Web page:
We've all seen the film where robots take over the world, with their mechanical bodies causing Hollywood-style screams from unsuspecting (or maybe very suspecting) victims. And, while these kinds of films let us live an alternate reality for an hour and a half, there's always that niggling thought at the backs of our minds telling us that this could actually happen in the not-too-distant future. In fact, the "father of AI", Alan Turing, was beavering away on it in the 1950s. He developed the Turing Test, which had a judge ask questions to a machine and a human. The judge would then have to decide who was the human and, if the computer could fool the judge at least half of the time, it was considered intelligent.
Truth be told, the answer to questions that start with "Can Artificial Intelligence..." will almost always be "yes" in the long term. However, is it really possible at some point in the future machines will be able to produce music indistinguishable from that of a human? Music is ultimately a set of patterns that humans find meaning in. Since it is closely related to our feelings and emotions, it is hard to imagine an "emotionless" robot composing the works of the great Chopin or Pink Floyd. Humans make music out of almost a need, a need to explain the "human experience."
Using one of your examples, for me the symbolic constraints for OCR of printed source code seem conceptually similar to how standard OCR systems implement the split between the character OCR model (which provides the probabilities of individual characters) and the language model (which provides the probabilities of long combined sequences of possible alternative characters) - any symbolic rules and constraints could be integrated straight into the language model, by adding an extra penalty to the likelihood of sequences that don't match some rule. The algorithms to effectively explore the solution space in this manner (often some form of beam search) already exist and would be already implemented and tested in an OCR system, so the symbolic rules would just change how the cost function is calculated.
Some tech CEOs run the show but don't really understand the nuts and bolts of the company's product. Riveiro is the CEO of Vilynx (pronounced "VEE-links"), a firm which uses artificial intelligence (AI) and machine learning to help media companies make video "smarter." To date, the Spanish company has received about $15 million in funding from European and North American venture capital and angel investors. Vilynx has offices in Barcelona, Palo Alto and New York City. This interview has been edited for brevity and clarity.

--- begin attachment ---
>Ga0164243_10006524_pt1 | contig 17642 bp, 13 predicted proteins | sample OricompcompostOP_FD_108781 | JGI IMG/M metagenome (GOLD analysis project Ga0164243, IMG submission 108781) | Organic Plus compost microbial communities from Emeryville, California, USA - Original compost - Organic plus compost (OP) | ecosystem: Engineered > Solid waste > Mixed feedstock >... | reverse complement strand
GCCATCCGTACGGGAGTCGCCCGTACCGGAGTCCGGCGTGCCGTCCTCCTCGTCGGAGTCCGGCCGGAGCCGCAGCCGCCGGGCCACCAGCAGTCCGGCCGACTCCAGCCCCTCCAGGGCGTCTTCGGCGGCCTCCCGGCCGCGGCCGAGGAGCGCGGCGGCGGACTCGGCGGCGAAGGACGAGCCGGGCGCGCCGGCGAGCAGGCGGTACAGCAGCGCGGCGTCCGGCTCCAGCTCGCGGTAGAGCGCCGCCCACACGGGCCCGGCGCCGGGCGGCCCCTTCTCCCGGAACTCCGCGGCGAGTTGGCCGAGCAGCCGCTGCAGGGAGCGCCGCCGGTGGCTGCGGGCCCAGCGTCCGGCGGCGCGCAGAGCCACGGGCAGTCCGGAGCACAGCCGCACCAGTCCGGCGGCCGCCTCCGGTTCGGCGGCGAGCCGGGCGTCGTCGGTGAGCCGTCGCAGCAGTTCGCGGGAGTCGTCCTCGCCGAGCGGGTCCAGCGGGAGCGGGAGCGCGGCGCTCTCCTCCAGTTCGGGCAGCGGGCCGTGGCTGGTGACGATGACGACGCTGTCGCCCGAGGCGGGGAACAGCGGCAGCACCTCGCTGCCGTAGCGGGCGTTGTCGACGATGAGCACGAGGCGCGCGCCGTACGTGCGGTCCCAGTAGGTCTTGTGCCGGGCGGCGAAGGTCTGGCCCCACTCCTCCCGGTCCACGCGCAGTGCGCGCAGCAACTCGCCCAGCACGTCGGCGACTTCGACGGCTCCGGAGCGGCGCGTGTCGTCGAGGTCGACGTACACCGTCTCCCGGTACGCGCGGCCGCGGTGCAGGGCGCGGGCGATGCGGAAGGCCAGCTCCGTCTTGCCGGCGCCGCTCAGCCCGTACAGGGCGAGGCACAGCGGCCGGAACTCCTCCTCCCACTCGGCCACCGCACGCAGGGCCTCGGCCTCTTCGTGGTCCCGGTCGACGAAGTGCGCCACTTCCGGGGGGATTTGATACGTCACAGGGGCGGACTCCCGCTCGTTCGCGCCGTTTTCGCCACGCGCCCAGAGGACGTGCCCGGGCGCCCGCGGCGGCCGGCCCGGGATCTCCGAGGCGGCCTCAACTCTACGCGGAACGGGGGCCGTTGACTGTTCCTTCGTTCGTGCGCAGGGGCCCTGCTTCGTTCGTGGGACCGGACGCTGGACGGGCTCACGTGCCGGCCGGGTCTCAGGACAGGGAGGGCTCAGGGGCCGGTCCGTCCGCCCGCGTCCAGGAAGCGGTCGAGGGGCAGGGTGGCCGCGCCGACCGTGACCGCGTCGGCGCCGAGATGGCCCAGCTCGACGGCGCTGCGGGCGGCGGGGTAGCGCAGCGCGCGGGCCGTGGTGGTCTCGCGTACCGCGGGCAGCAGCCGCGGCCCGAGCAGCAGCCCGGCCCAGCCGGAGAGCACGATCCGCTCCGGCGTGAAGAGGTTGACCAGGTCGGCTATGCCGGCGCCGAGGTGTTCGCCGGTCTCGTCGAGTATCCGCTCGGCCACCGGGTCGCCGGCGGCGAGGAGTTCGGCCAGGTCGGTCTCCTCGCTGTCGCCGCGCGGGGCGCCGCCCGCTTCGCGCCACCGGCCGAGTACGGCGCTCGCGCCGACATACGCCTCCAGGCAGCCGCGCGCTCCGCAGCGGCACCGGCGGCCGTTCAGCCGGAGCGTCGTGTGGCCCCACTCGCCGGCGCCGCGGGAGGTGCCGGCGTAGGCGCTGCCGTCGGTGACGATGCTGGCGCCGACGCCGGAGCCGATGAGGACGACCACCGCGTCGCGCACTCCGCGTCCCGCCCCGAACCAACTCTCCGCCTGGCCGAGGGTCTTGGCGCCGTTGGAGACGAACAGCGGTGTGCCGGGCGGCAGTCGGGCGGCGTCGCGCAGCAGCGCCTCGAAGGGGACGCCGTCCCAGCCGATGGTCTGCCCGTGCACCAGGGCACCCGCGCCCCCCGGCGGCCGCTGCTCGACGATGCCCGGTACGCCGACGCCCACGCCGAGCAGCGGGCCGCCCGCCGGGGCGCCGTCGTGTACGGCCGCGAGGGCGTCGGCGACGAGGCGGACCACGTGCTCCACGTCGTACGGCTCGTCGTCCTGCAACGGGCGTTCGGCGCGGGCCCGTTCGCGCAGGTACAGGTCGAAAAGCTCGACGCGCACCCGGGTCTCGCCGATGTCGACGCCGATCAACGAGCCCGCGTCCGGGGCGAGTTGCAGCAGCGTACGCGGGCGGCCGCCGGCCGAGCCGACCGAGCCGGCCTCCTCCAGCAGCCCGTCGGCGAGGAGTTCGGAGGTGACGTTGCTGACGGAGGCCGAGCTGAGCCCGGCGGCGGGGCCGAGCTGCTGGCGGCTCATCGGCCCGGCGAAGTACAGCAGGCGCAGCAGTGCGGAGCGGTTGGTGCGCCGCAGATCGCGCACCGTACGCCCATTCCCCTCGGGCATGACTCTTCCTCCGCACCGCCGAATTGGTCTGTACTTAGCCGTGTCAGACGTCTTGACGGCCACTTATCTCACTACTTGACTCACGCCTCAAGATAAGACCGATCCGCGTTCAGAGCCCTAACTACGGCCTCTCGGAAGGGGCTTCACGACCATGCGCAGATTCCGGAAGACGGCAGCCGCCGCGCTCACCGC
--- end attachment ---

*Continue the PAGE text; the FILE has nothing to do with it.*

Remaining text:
Sign in to report inappropriate content. In this episode, I have a chat with Cosmin Catalin Sanda, a Data Science Engineer for AudienceProject (https://www.audienceproject.com). We talk about real life ML, what it takes for ML projects to be successful (experimentation, agility, intuition, etc.), how SageMaker helps, and more. Don't forget to subscribe to be notified of future episodes Cosmin's Twitter: https://twitter.com/cosminsanda This podcast is also available in audio at https://julsimon.buzzsprout.com/
OTT platforms are becoming popular now than ever before. The competition between different OTT platforms has increased tremendously. Technologies like AI for OTT services can help businesses stay relevant in this cut-throat competition. According to a report, by the end of 2019, about 182.5 million people in the US will view content via OTT services. This represents more than 50% of the US population and provides huge business opportunities for OTT service providers.
As MBW reports, the latest staffing changes have made waves due to the statement that came with the news citing a renewed investment in artificial intelligence. "We are modernizing our company to take advantage of the significant investments we have made in new technology and aligning our operating structure to match the technology-powered businesses we are now in," said iHeartMedia. It's believed that the 57 are mostly radio jocks carry decades of experience working across genres of music including Rock, Urban, Country, Top 40, Hits and more. "During a transition like this it's reasonable to expect that there will be some shifts in jobs – some by location and some by function – but the number is relatively small given our overall employee base of 12,500." "That said, we recognize that the loss of any job is significant; we take that responsibility seriously and have been thoughtful in the process."
Artificial intelligence (AI) within the consumer, enterprise, government, and defense sectors is migrating from a conceptual "nice to have" to an essential technology driving improvements in quality, efficiency, and speed. According to a new report from Tractica, the top industry sectors where AI is likely to bring major transformation remain those in which there is a clear business case for incorporating AI, rather than pie-in-the-sky use cases that may not generate return on investment for many years. "The global AI market is entering a new phase in 2020 where the narrative is shifting from asking whether AI is viable to declaring that AI is now a requirement for most enterprises that are trying to compete on a global level," says principal analyst Keith Kirkpatrick. According to the market intelligence company, AI is likely to thrive in consumer (Internet services), automotive, financial services, telecommunications, and retail industries. Not surprisingly, the consumer sector has demonstrated its ability to capture AI, thanks to the combination of three key factors – large data sets, high-performance hardware and state of the art algorithms.